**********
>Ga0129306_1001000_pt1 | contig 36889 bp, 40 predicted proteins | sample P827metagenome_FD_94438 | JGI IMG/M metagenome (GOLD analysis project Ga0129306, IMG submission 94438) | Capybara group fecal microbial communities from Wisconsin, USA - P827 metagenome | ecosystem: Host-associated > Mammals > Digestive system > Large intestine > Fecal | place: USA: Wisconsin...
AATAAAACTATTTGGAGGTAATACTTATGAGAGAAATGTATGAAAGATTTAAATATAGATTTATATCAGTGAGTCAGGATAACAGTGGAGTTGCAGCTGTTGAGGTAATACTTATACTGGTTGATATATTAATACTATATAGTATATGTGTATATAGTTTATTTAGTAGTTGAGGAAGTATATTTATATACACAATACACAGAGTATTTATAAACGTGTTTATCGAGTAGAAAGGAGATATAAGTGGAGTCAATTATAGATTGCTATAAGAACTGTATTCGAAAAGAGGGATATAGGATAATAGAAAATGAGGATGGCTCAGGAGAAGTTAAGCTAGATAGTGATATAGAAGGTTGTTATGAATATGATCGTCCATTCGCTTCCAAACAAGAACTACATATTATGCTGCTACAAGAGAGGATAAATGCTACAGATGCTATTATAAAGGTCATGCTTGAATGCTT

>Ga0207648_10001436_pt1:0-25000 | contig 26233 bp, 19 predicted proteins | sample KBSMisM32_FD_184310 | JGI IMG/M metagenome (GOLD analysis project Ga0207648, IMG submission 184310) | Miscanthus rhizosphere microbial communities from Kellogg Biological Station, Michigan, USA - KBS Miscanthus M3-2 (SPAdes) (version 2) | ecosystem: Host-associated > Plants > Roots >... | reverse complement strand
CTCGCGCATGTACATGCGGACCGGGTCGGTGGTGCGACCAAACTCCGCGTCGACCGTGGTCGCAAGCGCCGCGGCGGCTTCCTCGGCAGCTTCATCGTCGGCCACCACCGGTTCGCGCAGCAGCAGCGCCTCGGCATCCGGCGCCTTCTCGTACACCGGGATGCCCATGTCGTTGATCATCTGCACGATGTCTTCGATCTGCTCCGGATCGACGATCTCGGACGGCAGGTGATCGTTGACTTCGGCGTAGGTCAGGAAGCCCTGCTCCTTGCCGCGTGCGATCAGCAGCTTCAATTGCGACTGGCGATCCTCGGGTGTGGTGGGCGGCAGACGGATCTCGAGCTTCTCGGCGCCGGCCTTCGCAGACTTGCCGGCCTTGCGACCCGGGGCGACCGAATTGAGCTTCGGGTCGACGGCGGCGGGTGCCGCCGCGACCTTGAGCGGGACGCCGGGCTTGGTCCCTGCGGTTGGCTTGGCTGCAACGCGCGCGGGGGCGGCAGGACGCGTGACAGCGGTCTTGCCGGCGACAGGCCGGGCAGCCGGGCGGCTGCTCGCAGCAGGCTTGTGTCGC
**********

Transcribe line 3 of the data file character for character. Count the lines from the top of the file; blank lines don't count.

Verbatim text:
>Ga0207648_10001436_pt1:0-25000 | contig 26233 bp, 19 predicted proteins | sample KBSMisM32_FD_184310 | JGI IMG/M metagenome (GOLD analysis project Ga0207648, IMG submission 184310) | Miscanthus rhizosphere microbial communities from Kellogg Biological Station, Michigan, USA - KBS Miscanthus M3-2 (SPAdes) (version 2) | ecosystem: Host-associated > Plants > Roots >... | reverse complement strand